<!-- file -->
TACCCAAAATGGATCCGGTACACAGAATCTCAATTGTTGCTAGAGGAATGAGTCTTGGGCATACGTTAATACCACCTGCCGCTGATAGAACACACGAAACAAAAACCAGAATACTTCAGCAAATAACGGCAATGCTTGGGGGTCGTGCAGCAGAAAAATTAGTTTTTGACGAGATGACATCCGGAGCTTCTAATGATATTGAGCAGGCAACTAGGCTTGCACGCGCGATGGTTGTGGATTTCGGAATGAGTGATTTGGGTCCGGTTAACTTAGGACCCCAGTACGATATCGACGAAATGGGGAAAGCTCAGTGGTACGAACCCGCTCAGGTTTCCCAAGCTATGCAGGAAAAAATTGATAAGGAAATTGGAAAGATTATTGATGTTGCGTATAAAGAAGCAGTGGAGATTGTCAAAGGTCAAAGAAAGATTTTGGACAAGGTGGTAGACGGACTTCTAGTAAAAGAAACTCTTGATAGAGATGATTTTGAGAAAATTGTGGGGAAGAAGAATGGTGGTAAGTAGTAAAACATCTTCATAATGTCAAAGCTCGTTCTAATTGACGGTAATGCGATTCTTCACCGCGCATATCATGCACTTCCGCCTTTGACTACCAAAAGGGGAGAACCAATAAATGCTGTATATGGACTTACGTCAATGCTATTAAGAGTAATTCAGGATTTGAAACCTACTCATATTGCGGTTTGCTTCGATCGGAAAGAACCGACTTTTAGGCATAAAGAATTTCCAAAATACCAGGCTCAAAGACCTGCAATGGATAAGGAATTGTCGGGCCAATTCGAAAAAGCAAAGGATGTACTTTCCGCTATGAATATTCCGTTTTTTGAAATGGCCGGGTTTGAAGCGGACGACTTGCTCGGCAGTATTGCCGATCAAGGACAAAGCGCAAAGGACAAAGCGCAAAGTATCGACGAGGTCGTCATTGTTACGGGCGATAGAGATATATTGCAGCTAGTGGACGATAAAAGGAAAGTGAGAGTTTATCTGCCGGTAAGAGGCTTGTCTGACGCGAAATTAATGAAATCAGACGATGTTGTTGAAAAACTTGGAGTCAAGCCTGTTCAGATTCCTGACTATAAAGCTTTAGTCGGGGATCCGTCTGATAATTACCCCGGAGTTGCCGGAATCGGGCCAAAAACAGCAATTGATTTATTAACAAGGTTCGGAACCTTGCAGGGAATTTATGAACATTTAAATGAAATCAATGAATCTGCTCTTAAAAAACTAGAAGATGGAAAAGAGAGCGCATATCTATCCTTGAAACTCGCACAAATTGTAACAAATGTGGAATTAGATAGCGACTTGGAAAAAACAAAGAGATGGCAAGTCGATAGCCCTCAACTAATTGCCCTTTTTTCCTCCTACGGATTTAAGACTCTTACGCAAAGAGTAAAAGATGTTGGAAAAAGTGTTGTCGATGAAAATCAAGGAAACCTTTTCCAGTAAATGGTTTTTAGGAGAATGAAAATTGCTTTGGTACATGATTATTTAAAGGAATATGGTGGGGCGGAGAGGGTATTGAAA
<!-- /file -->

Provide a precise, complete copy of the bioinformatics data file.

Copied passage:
TACCCAAAATGGATCCGGTACACAGAATCTCAATTGTTGCTAGAGGAATGAGTCTTGGGCATACGTTAATACCACCTGCCGCTGATAGAACACACGAAACAAAAACCAGAATACTTCAGCAAATAACGGCAATGCTTGGGGGTCGTGCAGCAGAAAAATTAGTTTTTGACGAGATGACATCCGGAGCTTCTAATGATATTGAGCAGGCAACTAGGCTTGCACGCGCGATGGTTGTGGATTTCGGAATGAGTGATTTGGGTCCGGTTAACTTAGGACCCCAGTACGATATCGACGAAATGGGGAAAGCTCAGTGGTACGAACCCGCTCAGGTTTCCCAAGCTATGCAGGAAAAAATTGATAAGGAAATTGGAAAGATTATTGATGTTGCGTATAAAGAAGCAGTGGAGATTGTCAAAGGTCAAAGAAAGATTTTGGACAAGGTGGTAGACGGACTTCTAGTAAAAGAAACTCTTGATAGAGATGATTTTGAGAAAATTGTGGGGAAGAAGAATGGTGGTAAGTAGTAAAACATCTTCATAATGTCAAAGCTCGTTCTAATTGACGGTAATGCGATTCTTCACCGCGCATATCATGCACTTCCGCCTTTGACTACCAAAAGGGGAGAACCAATAAATGCTGTATATGGACTTACGTCAATGCTATTAAGAGTAATTCAGGATTTGAAACCTACTCATATTGCGGTTTGCTTCGATCGGAAAGAACCGACTTTTAGGCATAAAGAATTTCCAAAATACCAGGCTCAAAGACCTGCAATGGATAAGGAATTGTCGGGCCAATTCGAAAAAGCAAAGGATGTACTTTCCGCTATGAATATTCCGTTTTTTGAAATGGCCGGGTTTGAAGCGGACGACTTGCTCGGCAGTATTGCCGATCAAGGACAAAGCGCAAAGGACAAAGCGCAAAGTATCGACGAGGTCGTCATTGTTACGGGCGATAGAGATATATTGCAGCTAGTGGACGATAAAAGGAAAGTGAGAGTTTATCTGCCGGTAAGAGGCTTGTCTGACGCGAAATTAATGAAATCAGACGATGTTGTTGAAAAACTTGGAGTCAAGCCTGTTCAGATTCCTGACTATAAAGCTTTAGTCGGGGATCCGTCTGATAATTACCCCGGAGTTGCCGGAATCGGGCCAAAAACAGCAATTGATTTATTAACAAGGTTCGGAACCTTGCAGGGAATTTATGAACATTTAAATGAAATCAATGAATCTGCTCTTAAAAAACTAGAAGATGGAAAAGAGAGCGCATATCTATCCTTGAAACTCGCACAAATTGTAACAAATGTGGAATTAGATAGCGACTTGGAAAAAACAAAGAGATGGCAAGTCGATAGCCCTCAACTAATTGCCCTTTTTTCCTCCTACGGATTTAAGACTCTTACGCAAAGAGTAAAAGATGTTGGAAAAAGTGTTGTCGATGAAAATCAAGGAAACCTTTTCCAGTAAATGGTTTTTAGGAGAATGAAAATTGCTTTGGTACATGATTATTTAAAGGAATATGGTGGGGCGGAGAGGGTATTGAAA